Videos of the Day: Trump Honors American Soldiers Who Died in WWI

By Epoch Newsroom
Epoch Newsroom
Epoch Newsroom
November 11, 2018 Updated: November 11, 2018

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President Donald Trump visited the American Cemetery in Suresnes, outside Paris, on Nov. 11, to honor the fallen soldiers of World War I on the 100th anniversary of the armistice that ended the Great War.

The signing of the armistice is commemorated in the United States on Nov. 11 as Veterans Day.

Trump was joined by U.S. military leaders in the visit to the cemetery, where 1,500 U.S. service members are buried. Among them are U.S. Marines who fought in the Battle of Belleau Wood, where they earned the nickname “Devil Dogs” as they fought against the German Spring Offensive of 1918.

More than 116,000 Americans lost their lives and more than one million were wounded in World War One. Trump described the final battle of the war as the single deadliest in U.S. history. More than 26,000 American soldiers perished in that battle and more than 95,000 were wounded.

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US Marks 100th Anniversary of End to WWI With Wreaths and Bells of Peace

The United States marked the 100th anniversary of the armistice that ended World War One on Nov. 11, with celebrations ranging from high-tech light shows to somber gatherings in honor of the country’s military veterans.

More than 100,000 Americans died in World War I. The United States joined the global conflict after declaring war on Germany on April 6, 1917.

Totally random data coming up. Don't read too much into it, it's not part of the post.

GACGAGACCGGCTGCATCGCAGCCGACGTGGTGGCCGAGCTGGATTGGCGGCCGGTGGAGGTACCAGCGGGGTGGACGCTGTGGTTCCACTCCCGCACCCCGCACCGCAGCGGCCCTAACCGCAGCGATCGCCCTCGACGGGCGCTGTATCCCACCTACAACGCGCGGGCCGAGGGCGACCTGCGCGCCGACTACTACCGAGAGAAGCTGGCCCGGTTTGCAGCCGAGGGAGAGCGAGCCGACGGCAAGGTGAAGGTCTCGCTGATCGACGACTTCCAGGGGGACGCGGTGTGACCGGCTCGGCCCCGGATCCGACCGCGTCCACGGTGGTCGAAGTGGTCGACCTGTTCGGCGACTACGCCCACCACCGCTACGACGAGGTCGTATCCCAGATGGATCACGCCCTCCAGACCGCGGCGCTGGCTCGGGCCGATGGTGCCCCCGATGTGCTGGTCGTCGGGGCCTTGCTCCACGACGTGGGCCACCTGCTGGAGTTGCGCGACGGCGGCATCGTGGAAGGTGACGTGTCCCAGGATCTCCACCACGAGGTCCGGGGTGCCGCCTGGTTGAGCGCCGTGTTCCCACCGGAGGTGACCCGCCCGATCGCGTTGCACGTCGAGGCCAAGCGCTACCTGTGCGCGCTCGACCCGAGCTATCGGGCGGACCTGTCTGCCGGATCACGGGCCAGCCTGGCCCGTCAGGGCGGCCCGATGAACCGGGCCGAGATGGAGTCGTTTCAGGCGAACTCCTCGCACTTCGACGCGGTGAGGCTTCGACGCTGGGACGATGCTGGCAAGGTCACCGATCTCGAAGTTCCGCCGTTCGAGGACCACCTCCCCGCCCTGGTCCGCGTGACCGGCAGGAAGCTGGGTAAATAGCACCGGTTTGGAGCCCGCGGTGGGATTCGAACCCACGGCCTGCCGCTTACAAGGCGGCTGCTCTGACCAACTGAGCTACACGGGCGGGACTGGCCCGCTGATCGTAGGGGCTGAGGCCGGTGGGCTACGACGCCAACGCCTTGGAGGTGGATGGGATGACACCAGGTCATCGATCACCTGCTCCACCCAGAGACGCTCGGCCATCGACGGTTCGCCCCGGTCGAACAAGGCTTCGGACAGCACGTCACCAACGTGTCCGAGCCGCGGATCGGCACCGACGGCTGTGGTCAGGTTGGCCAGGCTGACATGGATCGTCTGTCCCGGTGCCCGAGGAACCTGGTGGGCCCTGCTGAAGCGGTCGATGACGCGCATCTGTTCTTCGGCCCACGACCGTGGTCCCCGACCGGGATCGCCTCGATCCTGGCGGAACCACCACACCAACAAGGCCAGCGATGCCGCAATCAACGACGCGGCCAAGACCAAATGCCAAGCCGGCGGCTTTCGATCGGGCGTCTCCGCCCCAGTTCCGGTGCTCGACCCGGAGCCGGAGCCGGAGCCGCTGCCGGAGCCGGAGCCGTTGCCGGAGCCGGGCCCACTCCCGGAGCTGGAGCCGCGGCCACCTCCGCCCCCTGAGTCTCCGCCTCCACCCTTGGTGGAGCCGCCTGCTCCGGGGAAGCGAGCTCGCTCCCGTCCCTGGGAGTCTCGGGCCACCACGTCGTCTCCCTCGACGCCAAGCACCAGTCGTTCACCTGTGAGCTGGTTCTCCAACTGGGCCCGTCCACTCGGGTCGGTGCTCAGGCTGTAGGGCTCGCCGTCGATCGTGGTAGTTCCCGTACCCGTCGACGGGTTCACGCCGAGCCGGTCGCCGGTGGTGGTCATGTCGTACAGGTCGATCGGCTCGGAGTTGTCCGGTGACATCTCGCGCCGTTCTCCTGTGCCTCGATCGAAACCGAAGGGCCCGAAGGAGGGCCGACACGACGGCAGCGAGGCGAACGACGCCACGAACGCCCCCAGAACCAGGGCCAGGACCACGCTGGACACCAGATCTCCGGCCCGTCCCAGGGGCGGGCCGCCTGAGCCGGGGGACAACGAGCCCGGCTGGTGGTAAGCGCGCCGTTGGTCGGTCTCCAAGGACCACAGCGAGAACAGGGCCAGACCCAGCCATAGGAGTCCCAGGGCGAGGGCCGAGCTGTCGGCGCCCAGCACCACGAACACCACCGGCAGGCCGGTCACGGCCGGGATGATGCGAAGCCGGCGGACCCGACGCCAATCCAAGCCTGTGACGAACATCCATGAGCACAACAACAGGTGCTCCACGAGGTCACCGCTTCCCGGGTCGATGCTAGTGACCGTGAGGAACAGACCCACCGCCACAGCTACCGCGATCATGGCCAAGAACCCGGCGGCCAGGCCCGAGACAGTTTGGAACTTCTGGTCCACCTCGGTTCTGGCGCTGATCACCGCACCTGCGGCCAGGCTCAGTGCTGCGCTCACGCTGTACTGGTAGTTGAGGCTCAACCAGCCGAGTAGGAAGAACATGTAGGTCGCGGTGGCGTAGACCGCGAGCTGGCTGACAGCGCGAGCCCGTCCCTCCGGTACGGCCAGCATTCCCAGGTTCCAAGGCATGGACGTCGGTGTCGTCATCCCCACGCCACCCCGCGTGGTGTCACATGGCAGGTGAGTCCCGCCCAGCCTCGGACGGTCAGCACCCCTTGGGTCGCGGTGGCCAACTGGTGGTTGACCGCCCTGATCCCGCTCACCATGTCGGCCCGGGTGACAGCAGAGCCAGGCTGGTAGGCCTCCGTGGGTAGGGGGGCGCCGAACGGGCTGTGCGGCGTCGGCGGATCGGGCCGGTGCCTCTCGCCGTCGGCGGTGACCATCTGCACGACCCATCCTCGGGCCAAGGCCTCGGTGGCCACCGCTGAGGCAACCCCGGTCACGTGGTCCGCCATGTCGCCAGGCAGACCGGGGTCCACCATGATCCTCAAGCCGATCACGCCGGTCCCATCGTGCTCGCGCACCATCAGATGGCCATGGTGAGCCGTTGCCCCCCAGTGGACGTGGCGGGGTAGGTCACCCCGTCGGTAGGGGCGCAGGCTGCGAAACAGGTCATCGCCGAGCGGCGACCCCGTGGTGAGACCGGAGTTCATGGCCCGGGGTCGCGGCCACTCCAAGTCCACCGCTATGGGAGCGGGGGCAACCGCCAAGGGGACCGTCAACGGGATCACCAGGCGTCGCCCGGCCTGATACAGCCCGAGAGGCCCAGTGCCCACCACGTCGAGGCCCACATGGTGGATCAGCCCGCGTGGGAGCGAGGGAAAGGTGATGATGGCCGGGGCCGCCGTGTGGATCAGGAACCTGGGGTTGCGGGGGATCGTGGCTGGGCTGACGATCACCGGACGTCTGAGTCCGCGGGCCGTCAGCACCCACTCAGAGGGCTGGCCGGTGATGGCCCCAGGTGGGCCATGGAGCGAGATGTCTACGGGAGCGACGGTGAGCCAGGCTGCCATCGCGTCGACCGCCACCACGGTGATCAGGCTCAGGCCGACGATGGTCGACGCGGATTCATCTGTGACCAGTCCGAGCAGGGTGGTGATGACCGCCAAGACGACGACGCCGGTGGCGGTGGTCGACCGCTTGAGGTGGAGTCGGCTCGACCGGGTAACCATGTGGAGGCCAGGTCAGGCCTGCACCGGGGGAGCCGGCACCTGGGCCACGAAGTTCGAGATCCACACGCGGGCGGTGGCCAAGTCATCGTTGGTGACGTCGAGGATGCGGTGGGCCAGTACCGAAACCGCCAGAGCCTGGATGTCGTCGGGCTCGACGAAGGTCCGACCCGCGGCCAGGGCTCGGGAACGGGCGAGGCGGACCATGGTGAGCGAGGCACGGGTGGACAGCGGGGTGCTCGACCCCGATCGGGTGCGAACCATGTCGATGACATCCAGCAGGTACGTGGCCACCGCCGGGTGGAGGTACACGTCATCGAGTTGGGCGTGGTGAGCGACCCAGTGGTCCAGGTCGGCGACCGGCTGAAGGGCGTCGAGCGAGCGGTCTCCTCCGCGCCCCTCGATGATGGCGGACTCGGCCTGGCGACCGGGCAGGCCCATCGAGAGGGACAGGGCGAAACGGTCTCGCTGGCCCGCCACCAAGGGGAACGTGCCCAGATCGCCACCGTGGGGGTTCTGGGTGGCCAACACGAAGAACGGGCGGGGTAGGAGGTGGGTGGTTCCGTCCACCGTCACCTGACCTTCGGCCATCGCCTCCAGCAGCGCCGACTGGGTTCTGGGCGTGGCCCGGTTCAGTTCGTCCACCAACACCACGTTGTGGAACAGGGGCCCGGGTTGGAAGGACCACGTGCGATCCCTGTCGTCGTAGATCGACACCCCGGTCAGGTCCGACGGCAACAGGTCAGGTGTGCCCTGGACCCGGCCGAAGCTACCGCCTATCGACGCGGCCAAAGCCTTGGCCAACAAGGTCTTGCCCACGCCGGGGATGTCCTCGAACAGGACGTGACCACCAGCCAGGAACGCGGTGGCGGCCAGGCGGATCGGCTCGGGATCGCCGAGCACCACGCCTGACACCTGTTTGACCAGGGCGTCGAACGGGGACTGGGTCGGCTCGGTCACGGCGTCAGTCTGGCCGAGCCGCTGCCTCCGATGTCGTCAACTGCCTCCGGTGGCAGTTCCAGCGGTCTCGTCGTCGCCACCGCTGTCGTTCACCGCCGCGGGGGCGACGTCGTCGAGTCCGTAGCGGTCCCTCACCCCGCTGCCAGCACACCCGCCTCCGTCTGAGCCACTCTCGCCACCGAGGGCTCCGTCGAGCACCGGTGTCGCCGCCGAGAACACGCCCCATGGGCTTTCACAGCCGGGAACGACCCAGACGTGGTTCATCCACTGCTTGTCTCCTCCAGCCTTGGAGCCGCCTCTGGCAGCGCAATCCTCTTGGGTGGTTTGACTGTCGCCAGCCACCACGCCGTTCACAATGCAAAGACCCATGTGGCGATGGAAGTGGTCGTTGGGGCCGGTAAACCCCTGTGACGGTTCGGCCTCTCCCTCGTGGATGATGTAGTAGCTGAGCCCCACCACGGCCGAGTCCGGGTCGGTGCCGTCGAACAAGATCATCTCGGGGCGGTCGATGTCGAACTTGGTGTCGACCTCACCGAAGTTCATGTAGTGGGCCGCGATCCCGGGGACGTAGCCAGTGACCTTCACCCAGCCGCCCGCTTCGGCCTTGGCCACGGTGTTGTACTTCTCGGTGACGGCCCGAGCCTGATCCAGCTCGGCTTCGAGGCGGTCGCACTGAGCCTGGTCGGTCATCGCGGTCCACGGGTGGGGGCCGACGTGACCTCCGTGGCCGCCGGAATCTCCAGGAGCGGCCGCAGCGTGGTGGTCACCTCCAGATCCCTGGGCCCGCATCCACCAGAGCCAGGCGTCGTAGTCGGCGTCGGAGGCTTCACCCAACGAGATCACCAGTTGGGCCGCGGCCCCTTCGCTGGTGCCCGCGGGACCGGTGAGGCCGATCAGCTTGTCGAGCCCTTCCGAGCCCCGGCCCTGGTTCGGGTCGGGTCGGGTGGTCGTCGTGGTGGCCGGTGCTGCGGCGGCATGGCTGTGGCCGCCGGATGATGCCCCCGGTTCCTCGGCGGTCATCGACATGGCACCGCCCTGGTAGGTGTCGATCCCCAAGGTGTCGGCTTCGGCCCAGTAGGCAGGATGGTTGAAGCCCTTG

The 100th anniversary of the peace agreement lends an extraordinary look to this year’s commemorative ceremonies around the United States, where wreaths are placed on memorials and bells toll to ring in harmony.

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WWII Vet Celebrates 100th Birthday

Ray Parker Sr. blew out his 100th birthday candles surrounded by three generations of his family on Nov. 9, leaving yet another sweet memory for this group to cherish.

“There’s no better way than with great-grandchildren, and aunts, and uncles, and sisters, and children,” said Ray Parker Jr.

Ray Sr. enlisted in the U.S. Army in 1944—spending most of his service in the Philippines. And for a man that survived a war and spent a century on this earth—he’s still moving pretty good.

The Parker family says this year’s Veterans Day celebration takes the cake.

“It makes me very proud of our country and proud of what my dad did. It’s just a happy day,” said Parker Jr.

Portrait of World War One Soldier Engraved on UK Beach

A portrait of a World War One soldier was carved onto the sands of Northern Ireland’s Murlough beach on Nov. 11, to mark the centenary of armistice day.

The subject of the picture was John McCance, a casualty of the war who was born in the nearby village of Dundrum and died aged 22 in the battle of Passchendaele at Ypres, the National Trust said on their website.

The event was part of a series of beach tributes entitled “Pages of the Sea” organised by British film director Danny Boyle and the 14-18 NOW arts programme, with similar portraits appearing at Folkestone, Formby and Colwyn Bay amongst other locations.

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